My first step was to reach out to other independent game developers to exchange information about our respective apps. I wanted to hear first-hand about their experiences, and to educate myself on the mobile games market. I was surprised to discover that the indie community was quite receptive to having this discussion, and in some cases even shared detailed information on the financial performance of their games. After talking to a number of developers, including the lovely husband-and-wife team behind the hugely successful casual puzzle game “Flow Free,” I had convinced myself that it was worth a shot – the opportunity in games was two orders of magnitude bigger than travel or utility apps, and seemed a lot more exciting.

When work began on Patchmania, I had never built a game on iOS, and didn't have a team or even a real office – development began from a desk in my kitchen. I knew I wanted my first mobile game to feature the same level of care and attention to detail that I had put into Just Landed, at the same time as offering something new and delightful. My first step was to research the tools of the trade, read some game development books, and then choose a game engine. I ended up settling on the excellent open-source game engine Cocos2D, which despite a few warts, was ideally suited to my needs (more on that in a future post).

For me, the fun in mobile games starts with the controls, so I began by building prototypes around a simple path-drawing mechanic, and asking friends and loved ones to play them. This gradually evolved into an original puzzle where the player moved little animated bunnies around a grid collecting food. Rather than building an abstract puzzle with geometric shapes, I wanted players to have a strong emotional connection to my game, which is why I opted for lovable characters that would make the game more memorable and whimsical. For months I play tested the game with members of the public at coffee shops, college campuses around San Francisco, and even at the California DMV! Many iterations helped to perfect the game’s controls, and refine the puzzle into something with broad appeal and enough depth to be challenging for even the best players.

Testing an early prototype of Patchmania at the DMV.

In the summer of 2013, I reached out to Glenn Iba – a puzzle expert and fellow MIT alum. After months of collaborating remotely on the puzzle design as an advisor, I convinced Glenn to join the team and take the lead on the development of hundreds of new puzzles, in exchange for a share of any future profits. At this point, Patchmania still had no sound, and only developer art for graphics. This was a deliberate choice – past experience at EA had taught me that if the game looked or sounded too good early on, that it could mask problems in the game design, and become a crutch that we’d rely on to feel better about our creation and delude ourselves. I felt that the best way to mitigate this risk was to keep iterating until the game was really fun with crap art and no sound. That way, we’d have to reach a higher standard of fun in the core puzzle design before investing any time and money on beautiful visuals.

Glenn (at right) is our team’s eccentric and brilliant puzzle designer. I was lucky to find him!

Once we were getting consistently high feedback in playtests (avg. score of 8.5/10 in surveys, 75% said they would buy), and I was confident that we’d nailed the puzzle design, I decided it was time to bring on an artist. In October 2013, after an extensive search, I hired Bonnie Lui, a talented artist who took a huge chance on the project after turning down great offers from well-known entertainment companies. As the Art Director, Bonnie created Patchmania's distinctive art style and cast of lovable characters, and transformed the project from an ugly prototype into a real game. The team grew organically from there as we figured out who else was needed, and Patchmania began to take shape.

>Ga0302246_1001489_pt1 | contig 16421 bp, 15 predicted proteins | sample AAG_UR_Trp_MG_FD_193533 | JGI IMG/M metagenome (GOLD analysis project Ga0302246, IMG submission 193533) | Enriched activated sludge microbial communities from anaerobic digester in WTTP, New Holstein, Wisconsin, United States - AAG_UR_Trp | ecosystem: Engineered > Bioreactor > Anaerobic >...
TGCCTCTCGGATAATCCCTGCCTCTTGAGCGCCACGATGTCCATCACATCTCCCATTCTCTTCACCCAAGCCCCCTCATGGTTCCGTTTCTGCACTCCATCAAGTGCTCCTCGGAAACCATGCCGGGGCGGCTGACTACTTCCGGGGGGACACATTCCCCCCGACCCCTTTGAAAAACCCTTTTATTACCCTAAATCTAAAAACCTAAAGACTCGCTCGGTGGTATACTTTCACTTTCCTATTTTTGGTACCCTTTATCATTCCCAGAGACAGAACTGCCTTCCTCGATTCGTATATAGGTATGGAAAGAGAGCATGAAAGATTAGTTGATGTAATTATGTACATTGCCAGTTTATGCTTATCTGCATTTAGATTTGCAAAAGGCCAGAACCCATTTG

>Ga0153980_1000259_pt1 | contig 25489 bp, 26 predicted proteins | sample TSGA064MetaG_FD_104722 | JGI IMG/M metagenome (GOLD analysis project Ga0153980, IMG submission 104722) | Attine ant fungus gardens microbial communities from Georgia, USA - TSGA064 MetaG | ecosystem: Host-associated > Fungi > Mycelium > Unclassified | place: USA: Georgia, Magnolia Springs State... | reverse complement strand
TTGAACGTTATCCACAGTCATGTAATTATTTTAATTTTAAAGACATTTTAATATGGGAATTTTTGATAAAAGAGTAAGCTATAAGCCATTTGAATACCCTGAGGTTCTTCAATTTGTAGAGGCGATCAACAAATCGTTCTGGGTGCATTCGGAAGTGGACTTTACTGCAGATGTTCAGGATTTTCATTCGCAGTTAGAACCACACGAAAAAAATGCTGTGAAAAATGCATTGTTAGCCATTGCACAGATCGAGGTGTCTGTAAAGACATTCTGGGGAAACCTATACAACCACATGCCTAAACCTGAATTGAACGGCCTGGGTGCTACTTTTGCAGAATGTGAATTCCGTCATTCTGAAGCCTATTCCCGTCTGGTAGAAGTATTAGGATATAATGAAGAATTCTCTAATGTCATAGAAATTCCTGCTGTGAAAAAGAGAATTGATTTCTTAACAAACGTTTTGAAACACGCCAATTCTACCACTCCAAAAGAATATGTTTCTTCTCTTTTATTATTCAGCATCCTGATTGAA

By July 2014, the game was beginning to look complete, with finished art and animation, and over 800 levels! We could have shipped it at that point. However, I was feeling a little burnt out, and so I took a couple of weeks off to get some distance and perspective on the project. By the time I returned to work, I couldn’t escape the nagging feeling that the game wasn’t good enough yet, and that launching it was premature. In particular, I felt like that in our rush to finish, we had cut too many corners with the story – it had a decent start with a nice opening cinematic, but no middle or end. Playtesters would often ask us why the bunnies were eating all of the vegetables, and what was going to happen next. They wanted a proper story, and we weren’t delivering one. Of course, many puzzle games don’t have story at all, but we wanted to do better.

That’s when I reached out to an old friend and colleague from my days at EA – Brent Friedman. Brent and I had worked on the backstory for Tiberium, and I knew he was just the person I needed: someone open-minded, deeply creative, and approaching the project with fresh eyes. Brent and veteran storyboard artist Pete Von Sholly came to our aid, and after an intensive 2-day workshop, followed by a few days of storyboarding and discussion, we emerged with a complete script and storyboard for 7 new cinematics, a new antagonist (Farmer Lester), and a renewed drive to finish the project to a higher quality level.

Bonnie (right) and I celebrating the moment we submitted Patchmania v1.0 to Apple.

In the end, Patchmania took 2 years to develop, and remains 100% indie and self-funded, with the core team members working solely for profit share. Despite a tiny budget, and a geographically dispersed team, we managed to attract an impressive group of game industry and startup veterans, who all took a chance on this unlikely project. I’m extremely proud of what the team has accomplished – a game that we all enjoy and can feel good about.

Patchmania launches for iOS this Thursday March 19th. You can download it for free on the iTunes App Store in over 150 countries and 11 languages. We hope you enjoy it!

Bonnie (right) and I celebrating the moment we submitted Patchmania v1.0 to Apple.